Tunisian scuba divers have discovered the almost-intact wreck of French submarine wreck the Ariane, sunk during World War One.
The Sinking of Ariane in 1917
Launched in 1914, the 54m Ariane (Q100) was one of eight Amphitrite-class submarines built for the French Navy before the war. She was torpedoed at the surface on 19 June, 1917, by Imperial German Navy minelaying submarine UC-22, with the deaths of 21 of the 29 crew.
The Ariane was found off the Cape Bon peninsula in north-eastern Tunisia on 21 September by divers from the two-year-old Ras Adar Dive Centre, based in the town of El Haouaria. Out checking possible locations for new wreck sites to visit, they came across the submarine on their first dive, at a depth of 50m.
Identification of the Submarine Wreck
Maritime-history experts later advised that the submarine could only be the Ariane, which had been based at the former French port of Bizerte during the war.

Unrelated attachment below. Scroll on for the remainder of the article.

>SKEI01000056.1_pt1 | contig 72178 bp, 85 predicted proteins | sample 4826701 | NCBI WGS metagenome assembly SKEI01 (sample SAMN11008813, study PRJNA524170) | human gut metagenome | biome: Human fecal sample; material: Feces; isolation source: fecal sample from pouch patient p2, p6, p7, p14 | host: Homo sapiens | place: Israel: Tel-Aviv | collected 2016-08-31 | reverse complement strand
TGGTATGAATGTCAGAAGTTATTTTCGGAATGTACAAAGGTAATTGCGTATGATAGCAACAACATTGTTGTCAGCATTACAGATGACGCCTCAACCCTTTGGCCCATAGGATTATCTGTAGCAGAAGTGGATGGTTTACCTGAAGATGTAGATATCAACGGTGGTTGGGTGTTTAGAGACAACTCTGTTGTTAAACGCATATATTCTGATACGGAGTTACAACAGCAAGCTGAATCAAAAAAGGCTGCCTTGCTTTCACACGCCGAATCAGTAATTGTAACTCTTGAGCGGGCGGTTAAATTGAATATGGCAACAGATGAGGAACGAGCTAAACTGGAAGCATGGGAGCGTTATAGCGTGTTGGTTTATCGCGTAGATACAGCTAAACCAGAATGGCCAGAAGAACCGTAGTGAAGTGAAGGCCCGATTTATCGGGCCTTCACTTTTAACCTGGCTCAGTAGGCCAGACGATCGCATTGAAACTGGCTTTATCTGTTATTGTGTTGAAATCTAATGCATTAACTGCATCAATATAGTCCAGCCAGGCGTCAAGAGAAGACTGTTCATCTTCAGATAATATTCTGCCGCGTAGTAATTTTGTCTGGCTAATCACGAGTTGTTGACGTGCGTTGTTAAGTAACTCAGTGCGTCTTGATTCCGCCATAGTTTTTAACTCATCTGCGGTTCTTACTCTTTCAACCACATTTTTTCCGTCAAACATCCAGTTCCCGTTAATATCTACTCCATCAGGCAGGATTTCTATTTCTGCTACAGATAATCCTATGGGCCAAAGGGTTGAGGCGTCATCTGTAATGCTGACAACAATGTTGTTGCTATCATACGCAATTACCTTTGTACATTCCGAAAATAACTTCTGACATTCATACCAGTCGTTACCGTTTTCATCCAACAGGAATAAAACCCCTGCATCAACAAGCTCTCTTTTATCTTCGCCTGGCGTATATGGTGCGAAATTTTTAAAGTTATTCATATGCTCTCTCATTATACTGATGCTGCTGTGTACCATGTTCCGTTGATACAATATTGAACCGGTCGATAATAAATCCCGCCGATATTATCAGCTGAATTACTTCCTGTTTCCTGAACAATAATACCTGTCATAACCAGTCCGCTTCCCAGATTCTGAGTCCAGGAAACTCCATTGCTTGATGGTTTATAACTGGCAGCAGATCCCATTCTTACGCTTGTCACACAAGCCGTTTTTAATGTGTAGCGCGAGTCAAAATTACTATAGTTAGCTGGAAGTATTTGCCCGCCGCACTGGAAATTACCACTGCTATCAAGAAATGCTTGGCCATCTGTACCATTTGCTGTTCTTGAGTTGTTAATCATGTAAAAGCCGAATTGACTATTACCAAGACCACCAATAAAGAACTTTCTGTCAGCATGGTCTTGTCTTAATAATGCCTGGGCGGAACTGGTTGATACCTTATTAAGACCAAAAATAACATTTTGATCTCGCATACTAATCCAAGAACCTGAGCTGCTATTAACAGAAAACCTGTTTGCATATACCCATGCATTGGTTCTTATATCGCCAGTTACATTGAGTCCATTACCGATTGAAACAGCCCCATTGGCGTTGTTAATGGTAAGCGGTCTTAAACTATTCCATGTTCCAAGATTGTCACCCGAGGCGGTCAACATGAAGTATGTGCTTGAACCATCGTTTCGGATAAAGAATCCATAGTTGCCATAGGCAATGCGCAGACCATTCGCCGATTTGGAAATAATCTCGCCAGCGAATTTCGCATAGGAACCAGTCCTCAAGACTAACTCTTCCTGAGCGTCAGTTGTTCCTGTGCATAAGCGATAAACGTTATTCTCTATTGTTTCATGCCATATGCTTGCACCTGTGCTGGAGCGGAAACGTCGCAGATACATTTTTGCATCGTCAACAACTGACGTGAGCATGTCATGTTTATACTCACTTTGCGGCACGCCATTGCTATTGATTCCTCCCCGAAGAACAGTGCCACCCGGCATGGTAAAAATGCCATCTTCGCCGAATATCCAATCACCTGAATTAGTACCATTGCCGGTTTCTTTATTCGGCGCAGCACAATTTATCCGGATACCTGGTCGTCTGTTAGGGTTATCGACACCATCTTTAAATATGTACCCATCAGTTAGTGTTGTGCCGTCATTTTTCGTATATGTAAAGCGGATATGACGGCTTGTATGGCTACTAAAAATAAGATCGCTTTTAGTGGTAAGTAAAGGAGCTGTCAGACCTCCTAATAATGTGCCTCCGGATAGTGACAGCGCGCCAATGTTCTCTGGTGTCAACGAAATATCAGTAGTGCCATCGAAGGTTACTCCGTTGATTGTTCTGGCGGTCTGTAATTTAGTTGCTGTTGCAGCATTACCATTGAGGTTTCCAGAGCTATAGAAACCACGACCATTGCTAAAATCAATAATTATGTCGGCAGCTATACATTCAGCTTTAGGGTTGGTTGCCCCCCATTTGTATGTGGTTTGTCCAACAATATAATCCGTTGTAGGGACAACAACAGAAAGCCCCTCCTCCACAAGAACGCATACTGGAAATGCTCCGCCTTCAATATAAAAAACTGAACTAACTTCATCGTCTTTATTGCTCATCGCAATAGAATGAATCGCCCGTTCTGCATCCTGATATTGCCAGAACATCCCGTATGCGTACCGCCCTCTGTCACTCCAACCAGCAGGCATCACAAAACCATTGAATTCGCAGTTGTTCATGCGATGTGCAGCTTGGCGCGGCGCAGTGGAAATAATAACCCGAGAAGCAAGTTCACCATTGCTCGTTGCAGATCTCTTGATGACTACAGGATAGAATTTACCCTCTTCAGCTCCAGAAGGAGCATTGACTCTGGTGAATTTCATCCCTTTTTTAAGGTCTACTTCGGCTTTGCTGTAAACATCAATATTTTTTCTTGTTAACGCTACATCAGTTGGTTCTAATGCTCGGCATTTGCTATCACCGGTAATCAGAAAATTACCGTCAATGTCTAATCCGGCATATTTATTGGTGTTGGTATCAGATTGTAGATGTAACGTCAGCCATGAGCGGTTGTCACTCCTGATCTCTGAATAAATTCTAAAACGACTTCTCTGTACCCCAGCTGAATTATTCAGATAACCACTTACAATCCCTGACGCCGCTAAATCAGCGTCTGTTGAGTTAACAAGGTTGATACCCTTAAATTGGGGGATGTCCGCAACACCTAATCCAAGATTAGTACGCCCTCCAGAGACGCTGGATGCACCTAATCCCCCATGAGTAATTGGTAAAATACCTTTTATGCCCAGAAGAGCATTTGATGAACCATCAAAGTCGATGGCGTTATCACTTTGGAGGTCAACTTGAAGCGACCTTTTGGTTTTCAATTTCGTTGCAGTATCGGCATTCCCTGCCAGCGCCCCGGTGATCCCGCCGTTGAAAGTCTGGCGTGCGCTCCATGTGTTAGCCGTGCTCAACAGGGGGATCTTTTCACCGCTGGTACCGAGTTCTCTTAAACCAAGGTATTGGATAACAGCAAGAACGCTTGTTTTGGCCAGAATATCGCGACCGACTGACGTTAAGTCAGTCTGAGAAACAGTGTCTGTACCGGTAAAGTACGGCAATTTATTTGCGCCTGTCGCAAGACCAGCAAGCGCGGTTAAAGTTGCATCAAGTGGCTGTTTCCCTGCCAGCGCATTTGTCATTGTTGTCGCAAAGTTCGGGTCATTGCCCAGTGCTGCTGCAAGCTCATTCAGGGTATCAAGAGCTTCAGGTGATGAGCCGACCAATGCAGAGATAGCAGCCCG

It is the first WW1 submarine to have been found off Tunisia, and only the third submarine from either war.
French Submarines of the Time and the Role of German Submarines
French submarines of the time were relatively crude submersibles that spent most of their time at the surface, and lacked sleeping quarters or sanitary arrangements. They would dive only for a few hours at a time during attacks, during which time all the crew would have to occupy the engine-room.
Many thousands of Tunisians and Algerians were mobilised to fight or labour in French factories during WWI.
German submarines such as UC-22 operating off North Africa were tasked with cutting France off from its African colonies, to prevent such reinforcements and supplies crossing the Mediterranean.
UC-22 was credited with sinking 23 ships during 15 patrols, and survived the war.